[dns-operations] getting .CW recognised in the Google ccTLD tables/databases ...
Carlos M. Martinez
carlosm3011 at gmail.com
Mon Jan 21 13:56:06 UTC 2013
Agree, but anyways checking suffixes is a bizarre and broken way of
validating an email. Just because a suffix exists it doesn't mean that
the domain exists, and if a domain doesn't exist because the TLD is
wrong or the 2nd level, or the 3rd level labels are wrong, the net
effect on the application is the same.
Validating suffixes is less than worthless. Either validate the whole
label chain or learn to deal with bounces.
I registered the cagnazzo.name domain name some three years ago and
decided not to renew it because my email c at cagnazzo.name was almost
unusable due be perceived as 'not valid' by many web applications. And
.name has been out for several years.
It's going to be fun watching what happens with the new round of gTLDs.
I certainly hope that lousy web programmers start feeling the hot breath
of pissed off people who have just spent a gazillion dollars on their
new TLD just to have their shiny new ".whatever" emails be considered
'invalid' by some idiotic PHP form validation code.
On 1/20/13 11:07 PM, Rick Wesson wrote:
> getting on the mozilla list effects lots of applications.
> On Sun, Jan 20, 2013 at 4:55 PM, RijilV <rijilv at riji.lv> wrote:
>> My experience is many people use Mozilla's public suffix list for allowing
>> folks to create resources on their app services. This is because a large
>> number of TLDs don't support creating records directly off of them, and the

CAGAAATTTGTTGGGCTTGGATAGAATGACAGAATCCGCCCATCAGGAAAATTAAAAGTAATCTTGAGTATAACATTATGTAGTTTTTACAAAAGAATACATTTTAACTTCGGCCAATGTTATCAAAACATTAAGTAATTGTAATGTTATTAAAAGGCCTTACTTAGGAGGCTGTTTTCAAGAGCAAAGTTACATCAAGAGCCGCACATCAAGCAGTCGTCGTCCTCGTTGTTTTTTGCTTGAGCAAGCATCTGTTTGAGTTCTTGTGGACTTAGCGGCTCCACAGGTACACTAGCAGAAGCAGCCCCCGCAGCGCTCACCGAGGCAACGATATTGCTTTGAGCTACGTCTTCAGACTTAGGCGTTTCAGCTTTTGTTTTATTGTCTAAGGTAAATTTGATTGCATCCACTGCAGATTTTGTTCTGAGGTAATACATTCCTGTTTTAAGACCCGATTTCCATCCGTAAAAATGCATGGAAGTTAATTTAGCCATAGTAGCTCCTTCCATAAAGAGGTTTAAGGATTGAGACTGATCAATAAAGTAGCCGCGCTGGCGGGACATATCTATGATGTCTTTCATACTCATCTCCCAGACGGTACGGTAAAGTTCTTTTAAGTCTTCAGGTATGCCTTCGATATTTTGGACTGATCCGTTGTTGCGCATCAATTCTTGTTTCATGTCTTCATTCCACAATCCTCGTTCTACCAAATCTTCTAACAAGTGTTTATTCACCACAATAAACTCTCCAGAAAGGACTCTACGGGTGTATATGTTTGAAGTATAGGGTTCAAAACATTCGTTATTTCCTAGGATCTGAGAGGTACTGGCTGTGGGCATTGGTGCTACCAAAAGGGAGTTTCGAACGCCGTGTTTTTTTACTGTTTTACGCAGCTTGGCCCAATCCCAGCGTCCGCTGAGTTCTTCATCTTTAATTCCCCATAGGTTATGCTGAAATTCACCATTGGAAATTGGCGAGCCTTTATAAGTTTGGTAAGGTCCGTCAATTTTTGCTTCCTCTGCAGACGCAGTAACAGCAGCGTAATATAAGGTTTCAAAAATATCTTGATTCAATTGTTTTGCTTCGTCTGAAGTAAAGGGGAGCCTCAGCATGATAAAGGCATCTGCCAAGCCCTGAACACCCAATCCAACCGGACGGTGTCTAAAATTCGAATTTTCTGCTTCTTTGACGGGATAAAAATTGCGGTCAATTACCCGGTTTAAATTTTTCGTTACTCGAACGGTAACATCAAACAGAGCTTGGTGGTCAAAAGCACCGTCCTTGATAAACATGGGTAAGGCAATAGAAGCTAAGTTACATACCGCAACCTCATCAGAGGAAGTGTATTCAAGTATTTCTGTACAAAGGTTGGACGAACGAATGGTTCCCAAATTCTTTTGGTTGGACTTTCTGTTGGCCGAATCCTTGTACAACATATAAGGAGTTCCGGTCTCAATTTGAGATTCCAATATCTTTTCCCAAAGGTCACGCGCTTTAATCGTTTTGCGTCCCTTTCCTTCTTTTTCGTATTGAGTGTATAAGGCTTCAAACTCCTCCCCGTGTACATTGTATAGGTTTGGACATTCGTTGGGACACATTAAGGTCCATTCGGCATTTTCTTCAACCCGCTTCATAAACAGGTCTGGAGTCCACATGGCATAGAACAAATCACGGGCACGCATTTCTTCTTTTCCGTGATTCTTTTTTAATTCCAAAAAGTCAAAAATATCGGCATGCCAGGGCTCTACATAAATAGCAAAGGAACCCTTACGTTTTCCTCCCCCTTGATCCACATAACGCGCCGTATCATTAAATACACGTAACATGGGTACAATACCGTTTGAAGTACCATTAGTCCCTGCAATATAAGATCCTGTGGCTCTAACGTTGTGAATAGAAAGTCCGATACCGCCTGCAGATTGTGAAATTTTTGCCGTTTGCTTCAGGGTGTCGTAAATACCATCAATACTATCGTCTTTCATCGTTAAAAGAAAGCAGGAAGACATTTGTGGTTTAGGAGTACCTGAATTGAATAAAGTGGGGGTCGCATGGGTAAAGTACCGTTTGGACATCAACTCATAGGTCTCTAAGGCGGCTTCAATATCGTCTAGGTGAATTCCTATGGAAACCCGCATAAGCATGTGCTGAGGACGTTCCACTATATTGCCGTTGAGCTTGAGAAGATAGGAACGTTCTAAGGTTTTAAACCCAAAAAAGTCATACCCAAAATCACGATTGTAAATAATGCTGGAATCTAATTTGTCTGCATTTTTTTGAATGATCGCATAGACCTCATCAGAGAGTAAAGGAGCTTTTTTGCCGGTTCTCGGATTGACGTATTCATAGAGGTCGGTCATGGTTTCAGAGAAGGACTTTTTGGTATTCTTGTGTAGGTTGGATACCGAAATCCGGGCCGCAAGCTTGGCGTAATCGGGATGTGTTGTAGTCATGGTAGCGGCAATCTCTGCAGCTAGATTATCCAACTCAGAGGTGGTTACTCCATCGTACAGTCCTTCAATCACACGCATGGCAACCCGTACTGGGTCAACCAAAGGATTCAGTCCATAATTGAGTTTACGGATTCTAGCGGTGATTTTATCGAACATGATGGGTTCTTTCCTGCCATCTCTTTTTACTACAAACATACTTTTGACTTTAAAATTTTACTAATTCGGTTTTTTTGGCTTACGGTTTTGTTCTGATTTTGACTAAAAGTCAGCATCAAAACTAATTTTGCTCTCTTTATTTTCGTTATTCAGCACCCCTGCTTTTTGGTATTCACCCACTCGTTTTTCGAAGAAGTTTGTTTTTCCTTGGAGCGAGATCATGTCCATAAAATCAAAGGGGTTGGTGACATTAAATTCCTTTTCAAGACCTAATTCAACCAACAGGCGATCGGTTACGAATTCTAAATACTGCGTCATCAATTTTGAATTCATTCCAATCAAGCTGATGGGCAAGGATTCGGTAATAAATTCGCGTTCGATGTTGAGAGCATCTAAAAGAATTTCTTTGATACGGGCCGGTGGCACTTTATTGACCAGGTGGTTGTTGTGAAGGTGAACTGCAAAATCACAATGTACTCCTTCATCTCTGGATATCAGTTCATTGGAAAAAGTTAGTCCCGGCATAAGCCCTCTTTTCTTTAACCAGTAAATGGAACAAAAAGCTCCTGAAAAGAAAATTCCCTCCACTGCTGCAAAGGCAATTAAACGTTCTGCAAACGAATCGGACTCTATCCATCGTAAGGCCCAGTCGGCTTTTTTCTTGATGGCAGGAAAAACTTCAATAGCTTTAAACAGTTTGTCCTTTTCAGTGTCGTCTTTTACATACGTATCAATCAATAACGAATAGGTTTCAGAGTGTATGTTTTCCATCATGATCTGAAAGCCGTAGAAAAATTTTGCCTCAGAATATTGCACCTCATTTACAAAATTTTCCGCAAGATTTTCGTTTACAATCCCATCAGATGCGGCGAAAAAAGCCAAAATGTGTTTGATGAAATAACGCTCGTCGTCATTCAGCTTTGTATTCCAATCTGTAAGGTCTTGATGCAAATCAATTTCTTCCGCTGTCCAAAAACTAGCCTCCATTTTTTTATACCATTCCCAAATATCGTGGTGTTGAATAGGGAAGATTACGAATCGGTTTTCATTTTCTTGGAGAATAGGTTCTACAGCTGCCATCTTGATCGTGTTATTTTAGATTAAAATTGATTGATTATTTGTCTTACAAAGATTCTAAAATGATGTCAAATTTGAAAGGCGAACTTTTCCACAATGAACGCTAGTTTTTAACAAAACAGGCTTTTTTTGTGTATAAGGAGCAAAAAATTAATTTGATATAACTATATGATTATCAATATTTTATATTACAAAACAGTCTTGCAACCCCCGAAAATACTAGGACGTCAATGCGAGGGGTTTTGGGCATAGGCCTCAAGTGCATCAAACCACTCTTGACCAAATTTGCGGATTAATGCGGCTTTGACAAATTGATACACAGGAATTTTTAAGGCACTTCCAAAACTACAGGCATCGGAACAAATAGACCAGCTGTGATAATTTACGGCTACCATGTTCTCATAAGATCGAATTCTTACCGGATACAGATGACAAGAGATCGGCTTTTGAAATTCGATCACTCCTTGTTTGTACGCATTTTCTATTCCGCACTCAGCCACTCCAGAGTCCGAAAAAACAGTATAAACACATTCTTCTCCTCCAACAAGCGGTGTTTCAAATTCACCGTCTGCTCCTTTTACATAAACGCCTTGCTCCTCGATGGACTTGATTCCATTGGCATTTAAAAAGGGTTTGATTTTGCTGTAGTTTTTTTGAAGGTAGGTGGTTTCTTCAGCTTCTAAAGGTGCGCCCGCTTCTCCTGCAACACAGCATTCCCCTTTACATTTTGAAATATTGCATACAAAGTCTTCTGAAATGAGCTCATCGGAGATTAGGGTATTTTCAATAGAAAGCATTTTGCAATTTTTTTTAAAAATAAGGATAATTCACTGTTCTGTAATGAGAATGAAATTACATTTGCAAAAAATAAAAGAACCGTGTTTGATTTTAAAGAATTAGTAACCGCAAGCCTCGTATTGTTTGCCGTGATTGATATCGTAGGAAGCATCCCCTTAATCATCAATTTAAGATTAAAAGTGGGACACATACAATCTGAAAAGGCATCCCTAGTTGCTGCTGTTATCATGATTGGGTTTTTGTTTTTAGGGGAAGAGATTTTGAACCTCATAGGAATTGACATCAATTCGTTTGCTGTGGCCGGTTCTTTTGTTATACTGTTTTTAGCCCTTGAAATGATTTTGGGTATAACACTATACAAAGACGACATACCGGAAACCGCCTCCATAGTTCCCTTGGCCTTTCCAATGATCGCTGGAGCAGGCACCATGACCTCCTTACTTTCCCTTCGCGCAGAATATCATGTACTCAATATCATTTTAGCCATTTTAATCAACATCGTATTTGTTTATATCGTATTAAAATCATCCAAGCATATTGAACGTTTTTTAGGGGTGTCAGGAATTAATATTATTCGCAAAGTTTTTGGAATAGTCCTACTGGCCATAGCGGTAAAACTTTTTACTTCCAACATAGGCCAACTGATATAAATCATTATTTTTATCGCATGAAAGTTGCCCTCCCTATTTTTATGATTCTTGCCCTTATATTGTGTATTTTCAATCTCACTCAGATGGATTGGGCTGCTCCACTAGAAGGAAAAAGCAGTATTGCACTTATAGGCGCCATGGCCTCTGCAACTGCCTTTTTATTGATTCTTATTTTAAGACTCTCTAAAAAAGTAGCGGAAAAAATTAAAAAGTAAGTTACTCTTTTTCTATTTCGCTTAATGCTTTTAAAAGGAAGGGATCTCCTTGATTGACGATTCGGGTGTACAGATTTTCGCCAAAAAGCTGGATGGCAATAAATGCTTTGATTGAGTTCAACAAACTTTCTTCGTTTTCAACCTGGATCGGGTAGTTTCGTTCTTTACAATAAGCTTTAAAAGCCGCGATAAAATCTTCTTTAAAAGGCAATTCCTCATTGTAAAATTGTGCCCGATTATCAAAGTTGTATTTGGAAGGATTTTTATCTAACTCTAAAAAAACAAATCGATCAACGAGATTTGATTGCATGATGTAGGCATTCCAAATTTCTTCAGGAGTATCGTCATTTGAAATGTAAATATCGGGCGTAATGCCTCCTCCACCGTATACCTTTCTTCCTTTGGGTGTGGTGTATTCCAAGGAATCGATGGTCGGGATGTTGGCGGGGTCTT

>> 3rd parties don't want to accidentally grant ownership to a higher namespace
>> to an individual. For example, .uk is a TLD, but you shouldn't let people
>> regirester apps under that because someone could cleverly take co.uk and
>> create sub apps within that that they didn't own.
>> Incidentally, I don't see .cw in that list. It is open to submissions...
>> On 20 January 2013 16:28, Joe Abley <jabley at hopcount.ca> wrote:
>>> On 2013-01-21, at 11:55, .CW Registry Curacao <registry at una.net> wrote:
>>>> I am not sure this is an issue that you can do anything about, however
>>>> we have been advised by our colleagues from the ccNSO (ICANN) to send you
>>>> this email message.
>>>> We need some help with getting our ccTLD registered worldwide.
>>>> Several Internet services sites cannot be used by our customers, because
>>>> the .CW is not recognized.
>>>> In our case it prevents us as university to make use of (for instance)
>>>> Google Apps.
>>> There are google people on this list who (if they haven't already
>>> contacted you about it) will no doubt be happy to help you out with that
>>> specific problem, in their normal efficient way.
>>> More generally, there are many people who make assumptions about what a
>>> valid domain name is. A common example (I find) can be found in web forms
>>> which validate e-mail addresses. I can't even remember the number of times I
>>> was told that jabley at ca.afilias.info was invalid when I was working for
>>> Afilias, which always struck me as pleasantly ironic, especially when the
>>> web forms in question were provided by people trying to sell us stuff.
>>> There's no central registry for broken human expectations of how the DNS
>>> works. You pretty much need to just get used to complaining to the people
>>> who provide individual broken services when you find them.
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>>> dns-operations at lists.dns-oarc.net
>>> dns-jobs mailing list
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